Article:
In 417, Augustine participated in one of two synods in Africa that rejected the monk’s ideas. Pope Innocent I sided with the bishops and excluded Pelagius and one of his followers from Communion unless they renounced their ideas. Pelagius appealed. In the meantime, Innocent died and was succeeded by Zosimus, who ordered another investigation. The Council of Carthage in 418 again determined Pelagianism was heresy. This time Emperor Honorius got involved and exiled Pelagius’s followers in Italy. Pelagius disappears from history. No longer young, he might have died about this time.

At this point, Britain had been cut off from the Roman Empire for several years, and religious beliefs there were fluid. A Christian asked a Celtic goddess to avenge the loss of his coins, a week’s worth of wages. With this isolation, Pelagianism could flourish, and so it did. It had support from the wealthy and educated. Its adherents includes Celtic Bishop Fastidius and Agricola, a monk who was the son of a British bishop.

A synod in 429 sent Germanus and another bishop to Britain to stamp out the heresy. It might seem strange to send clergy who couldn’t speak the local language, but Germanus’s target audience could understand Latin. Like Pelagius, Germanus followed an austere lifestyle. If we are to believe his hagiography by Constantius, he had one meal in the evening, and he ate a mouthful of ash followed by barley bread made with flour he ground himself. He wore a hair-shirt underneath his tunic and cloak and slept on planks with ashes in between them.

Stained glass window in Truro Cathedral, c.1907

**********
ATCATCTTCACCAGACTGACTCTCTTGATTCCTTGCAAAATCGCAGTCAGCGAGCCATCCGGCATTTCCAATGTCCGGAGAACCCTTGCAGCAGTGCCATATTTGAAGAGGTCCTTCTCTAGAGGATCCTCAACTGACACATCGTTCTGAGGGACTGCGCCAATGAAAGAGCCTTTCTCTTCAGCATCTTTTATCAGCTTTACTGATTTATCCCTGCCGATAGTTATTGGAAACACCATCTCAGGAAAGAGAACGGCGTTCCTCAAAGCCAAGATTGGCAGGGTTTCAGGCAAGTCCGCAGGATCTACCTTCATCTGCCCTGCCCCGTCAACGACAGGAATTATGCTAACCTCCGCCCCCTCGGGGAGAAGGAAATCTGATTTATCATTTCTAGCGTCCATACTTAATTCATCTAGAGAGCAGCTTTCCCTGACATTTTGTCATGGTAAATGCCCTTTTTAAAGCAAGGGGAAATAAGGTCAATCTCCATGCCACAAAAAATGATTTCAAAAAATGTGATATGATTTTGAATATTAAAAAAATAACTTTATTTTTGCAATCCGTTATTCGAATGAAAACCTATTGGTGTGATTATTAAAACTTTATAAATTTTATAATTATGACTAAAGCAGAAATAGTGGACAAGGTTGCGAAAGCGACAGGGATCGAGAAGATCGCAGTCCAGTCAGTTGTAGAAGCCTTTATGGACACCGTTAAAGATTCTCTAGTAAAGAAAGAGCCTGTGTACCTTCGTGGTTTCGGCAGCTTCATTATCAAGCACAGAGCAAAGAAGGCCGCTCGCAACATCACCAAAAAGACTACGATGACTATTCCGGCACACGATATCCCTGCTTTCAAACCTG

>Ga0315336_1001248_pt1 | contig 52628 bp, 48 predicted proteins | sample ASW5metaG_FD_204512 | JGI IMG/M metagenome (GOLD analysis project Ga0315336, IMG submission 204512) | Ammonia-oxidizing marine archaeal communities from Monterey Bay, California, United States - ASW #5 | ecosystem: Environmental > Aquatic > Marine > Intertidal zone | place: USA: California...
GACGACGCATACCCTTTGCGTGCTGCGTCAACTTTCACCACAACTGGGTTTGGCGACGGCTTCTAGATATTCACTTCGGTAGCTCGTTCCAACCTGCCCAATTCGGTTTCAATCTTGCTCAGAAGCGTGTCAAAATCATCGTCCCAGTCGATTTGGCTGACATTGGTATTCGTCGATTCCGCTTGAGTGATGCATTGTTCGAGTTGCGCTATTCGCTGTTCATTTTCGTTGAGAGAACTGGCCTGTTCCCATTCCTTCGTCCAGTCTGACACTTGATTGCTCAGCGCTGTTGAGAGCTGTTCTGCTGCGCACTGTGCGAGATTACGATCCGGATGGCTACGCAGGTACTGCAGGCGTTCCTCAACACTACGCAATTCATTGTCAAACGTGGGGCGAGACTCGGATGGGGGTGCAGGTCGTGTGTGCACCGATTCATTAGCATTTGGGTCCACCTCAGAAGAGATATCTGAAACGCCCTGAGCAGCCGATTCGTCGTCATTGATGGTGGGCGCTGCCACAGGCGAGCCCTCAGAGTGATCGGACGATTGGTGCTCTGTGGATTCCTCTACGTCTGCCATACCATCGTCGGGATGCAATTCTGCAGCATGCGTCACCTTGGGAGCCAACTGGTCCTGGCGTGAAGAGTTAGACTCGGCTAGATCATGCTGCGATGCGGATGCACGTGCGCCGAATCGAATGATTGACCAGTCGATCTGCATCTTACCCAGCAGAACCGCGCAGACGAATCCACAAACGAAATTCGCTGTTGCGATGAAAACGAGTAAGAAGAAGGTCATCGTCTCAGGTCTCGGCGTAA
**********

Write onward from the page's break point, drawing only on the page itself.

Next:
He was high-born and educated in the liberal arts and law and was a high-ranking military official before his unwilling entry into the priesthood. He has the right combination of piety, nobility, and knowledge to take on his opponents. His hagiography paints this as a fight Germanus won easily, because he had God on his side (and it includes a few miracles, too). But considering what happened later, the Church must have known it was in for a tough fight, and it needed someone whose devotion and credibility were beyond question. Still Germanus believed the heresy was squelched, and he returned home.

Funny thing about ideas. They have a way of hanging on and even evolving. A doctrine later called Semipelagianism had emerged around 420. The argument was that faith sprang from free will. Augustine countered that planting grace in the soul was an act of God.

Pelagianism’s survival might have been the reason the pope sent an anti-Pelagian bishop, Palladius, to Ireland in 431. Apparently, the heresy had not disappeared from Britain. In 447, Germanus made a second trip with another bishop. This time, he found only a few people were spreading Pelagianism. They were exiled from Britain and brought to the Continent.